Nobody is a perfect grammarian. A lot of these things are easy to fix, and a good thing to do is read it aloud. If you read “Julie closed her eyes tight, begging the images to cease,” I’ll bet you would naturally pause between “tight” and “begging”. When in doubt, read it aloud, and if you find yourself pausing, there should be a comma in there. Also, as you read, notice how other people do it. The best teacher is a really good author doing her thing on the page.
Her eyes were full of amusement, then it hit all at once and he breathed her name on a soft moan “Gabby”. That was enough to send his erection into a nosedive.
“On a soft moan “Gabby” is confusing, grammatically incorrect, and doesn’t track. I would write this much more simply. Remember, you want to make it easy for the reader to follow this.
One thing I always try to do when I get too complicated: I break it down into simple declarative sentences. “Her eyes were amused” or “Her eyes showed her amusement” “She looked amused”. Write down several versions, and pick the simplest, most direct way to get your point across. To untangle the second sentence, you could try: “Gabby”. He breathed her name on a soft moan. Move things around, and read it aloud. Remember that you are trying to get your point across, and do it in the clearest way possible.
For Jersey girl Mel, finding a town called Yeehaw Junction right off the Florida Turnpike, hit her harder than her near death encounter on the road to Nowheresville. Back home in Jersey most everyone faced death by motor vehicle hourly, so the pits had to be that Yeehaw place.
My first impression: too much information. In two sentences we have Jersey girl Mel, Yeehaw Junction, the Florida Turnpike, Nowheresville, and “that Yeehaw place”. “That Yeehaw place” really confused me. I think there’s a lack of focus here. “Near death” should have a hyphen.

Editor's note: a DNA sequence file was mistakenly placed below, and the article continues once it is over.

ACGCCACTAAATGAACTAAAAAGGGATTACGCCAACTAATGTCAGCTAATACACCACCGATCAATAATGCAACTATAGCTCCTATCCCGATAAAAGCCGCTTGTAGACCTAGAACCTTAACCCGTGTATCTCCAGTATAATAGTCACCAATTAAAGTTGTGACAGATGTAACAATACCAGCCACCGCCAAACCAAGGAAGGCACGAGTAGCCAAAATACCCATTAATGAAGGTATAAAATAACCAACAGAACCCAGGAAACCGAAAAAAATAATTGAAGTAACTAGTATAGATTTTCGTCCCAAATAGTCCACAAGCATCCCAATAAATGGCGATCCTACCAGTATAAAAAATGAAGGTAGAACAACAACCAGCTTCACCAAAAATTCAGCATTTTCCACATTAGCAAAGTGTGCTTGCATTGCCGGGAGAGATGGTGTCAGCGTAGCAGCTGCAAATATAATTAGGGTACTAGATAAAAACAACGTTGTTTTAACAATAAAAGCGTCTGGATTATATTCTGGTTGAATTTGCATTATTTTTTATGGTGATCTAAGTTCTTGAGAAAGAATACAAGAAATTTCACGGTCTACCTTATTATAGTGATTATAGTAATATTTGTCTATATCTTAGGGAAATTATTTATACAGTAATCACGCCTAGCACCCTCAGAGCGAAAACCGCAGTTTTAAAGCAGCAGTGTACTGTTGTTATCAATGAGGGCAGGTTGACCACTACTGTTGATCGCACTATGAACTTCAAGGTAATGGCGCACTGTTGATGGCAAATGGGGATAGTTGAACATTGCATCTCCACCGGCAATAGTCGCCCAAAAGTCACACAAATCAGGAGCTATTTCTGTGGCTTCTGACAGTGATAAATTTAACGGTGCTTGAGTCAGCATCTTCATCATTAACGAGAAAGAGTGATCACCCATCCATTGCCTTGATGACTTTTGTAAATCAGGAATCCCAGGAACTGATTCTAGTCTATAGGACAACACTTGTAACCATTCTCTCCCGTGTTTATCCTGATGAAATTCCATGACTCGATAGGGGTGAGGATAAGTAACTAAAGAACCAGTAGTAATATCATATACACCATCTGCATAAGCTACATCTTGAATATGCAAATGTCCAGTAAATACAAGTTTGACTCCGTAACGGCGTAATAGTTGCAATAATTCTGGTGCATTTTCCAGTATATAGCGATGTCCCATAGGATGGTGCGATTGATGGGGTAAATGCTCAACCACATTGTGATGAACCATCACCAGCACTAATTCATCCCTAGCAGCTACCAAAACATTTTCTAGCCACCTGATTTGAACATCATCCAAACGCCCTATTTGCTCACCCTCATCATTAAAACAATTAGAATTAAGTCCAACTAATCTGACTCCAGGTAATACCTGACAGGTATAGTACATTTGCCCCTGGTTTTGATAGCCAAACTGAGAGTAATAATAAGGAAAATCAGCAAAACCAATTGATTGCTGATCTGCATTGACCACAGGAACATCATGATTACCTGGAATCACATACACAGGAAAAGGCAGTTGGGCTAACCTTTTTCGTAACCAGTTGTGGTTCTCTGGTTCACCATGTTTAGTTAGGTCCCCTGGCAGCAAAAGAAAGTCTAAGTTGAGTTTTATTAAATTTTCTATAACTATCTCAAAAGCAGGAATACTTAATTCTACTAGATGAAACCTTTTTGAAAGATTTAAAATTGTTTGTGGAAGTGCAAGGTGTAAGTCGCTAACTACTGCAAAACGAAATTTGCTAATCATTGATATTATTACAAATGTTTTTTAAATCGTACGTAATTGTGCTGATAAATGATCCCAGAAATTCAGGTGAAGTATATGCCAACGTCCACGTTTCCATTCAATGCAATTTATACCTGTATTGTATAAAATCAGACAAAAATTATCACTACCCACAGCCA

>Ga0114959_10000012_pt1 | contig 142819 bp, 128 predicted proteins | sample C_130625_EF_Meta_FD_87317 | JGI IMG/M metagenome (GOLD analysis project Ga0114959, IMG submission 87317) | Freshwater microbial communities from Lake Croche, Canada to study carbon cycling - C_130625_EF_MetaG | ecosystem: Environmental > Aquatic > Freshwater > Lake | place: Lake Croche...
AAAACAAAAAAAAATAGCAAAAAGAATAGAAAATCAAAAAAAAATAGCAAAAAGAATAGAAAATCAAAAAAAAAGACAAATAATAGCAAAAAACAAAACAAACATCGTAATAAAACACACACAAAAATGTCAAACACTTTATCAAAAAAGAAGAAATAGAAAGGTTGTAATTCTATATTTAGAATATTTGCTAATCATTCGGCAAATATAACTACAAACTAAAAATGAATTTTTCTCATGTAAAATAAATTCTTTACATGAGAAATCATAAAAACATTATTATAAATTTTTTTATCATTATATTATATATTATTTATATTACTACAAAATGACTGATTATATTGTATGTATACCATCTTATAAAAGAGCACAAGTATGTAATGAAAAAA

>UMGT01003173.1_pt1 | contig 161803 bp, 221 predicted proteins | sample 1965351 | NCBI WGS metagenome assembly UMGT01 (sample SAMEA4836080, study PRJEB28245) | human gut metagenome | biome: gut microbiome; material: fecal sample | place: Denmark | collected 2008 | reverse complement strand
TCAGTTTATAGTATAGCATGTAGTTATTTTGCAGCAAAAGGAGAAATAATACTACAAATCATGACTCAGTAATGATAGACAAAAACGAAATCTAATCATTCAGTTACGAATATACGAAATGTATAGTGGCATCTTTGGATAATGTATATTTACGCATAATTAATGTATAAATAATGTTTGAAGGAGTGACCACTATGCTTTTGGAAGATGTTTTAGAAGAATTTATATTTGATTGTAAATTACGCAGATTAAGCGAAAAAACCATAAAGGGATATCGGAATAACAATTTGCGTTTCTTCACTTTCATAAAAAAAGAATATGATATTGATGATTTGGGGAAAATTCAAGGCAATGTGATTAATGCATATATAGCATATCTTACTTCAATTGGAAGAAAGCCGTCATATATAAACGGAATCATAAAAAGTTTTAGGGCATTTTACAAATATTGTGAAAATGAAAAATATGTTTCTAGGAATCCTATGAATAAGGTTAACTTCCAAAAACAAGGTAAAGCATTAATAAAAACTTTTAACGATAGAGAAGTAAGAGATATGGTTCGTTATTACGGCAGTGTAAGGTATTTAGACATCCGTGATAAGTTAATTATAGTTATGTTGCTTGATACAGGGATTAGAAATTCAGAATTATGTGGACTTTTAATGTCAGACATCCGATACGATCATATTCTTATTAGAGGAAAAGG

I’d take out at least two of the capitalized places â€“ your choice. Try to focus in on what you really want to say. “That Yeehaw place” was a bridge too far for most people to follow. I think you have the start of a colorful novel, but don’t step on your own lines! Remember, you have time to let the story unfold. Decide what is most important, and read it as if you don’t know anything about the characters or the places. Learn to be your own best editor.
“This is your fault,” a male voice thundered.
Bella Nez’s heart lodged in her throat as her gaze met a foreboding stare.
There is nothing overtly wrong with the writing, but landing a book deal is getting harder and harder, and some of the writing devices of the past are falling by the wayside. There’s just so much competition out there. Most times, “said” is better than “thundered”. Or using no attribution at all. “This is your fault,” a male voice said. Or “This is your fault,” she heard a male voice say. Or even, “This is your fault”. In itself, “thundered” is okay, but when combined with “Bella Nez’s heart lodged in her throat”, it looks like a pattern is developing, and I think an editor might toss this out as unoriginal.
The fix for this is easy, and you can do it in five minutes. Just clean it up a little and watch the words that sound overly-familiar. Words and phrases you’ve read many times before become cliches. Read your favorite writers (the best ones) and pay attention to their dialogue. It’s great to use colorful words like “thunder” and “lodged in her throat”, but go a little further with it and don’t let them be the default choice. For instance, it’s hard to picture a heart lodging in a throat, but you could try “fear”.
Well, I don’t know about y’all but I learned a few things from this judge!
Thank you, Round Three Judge. I really appriciate your time and effort.
Write on, chicas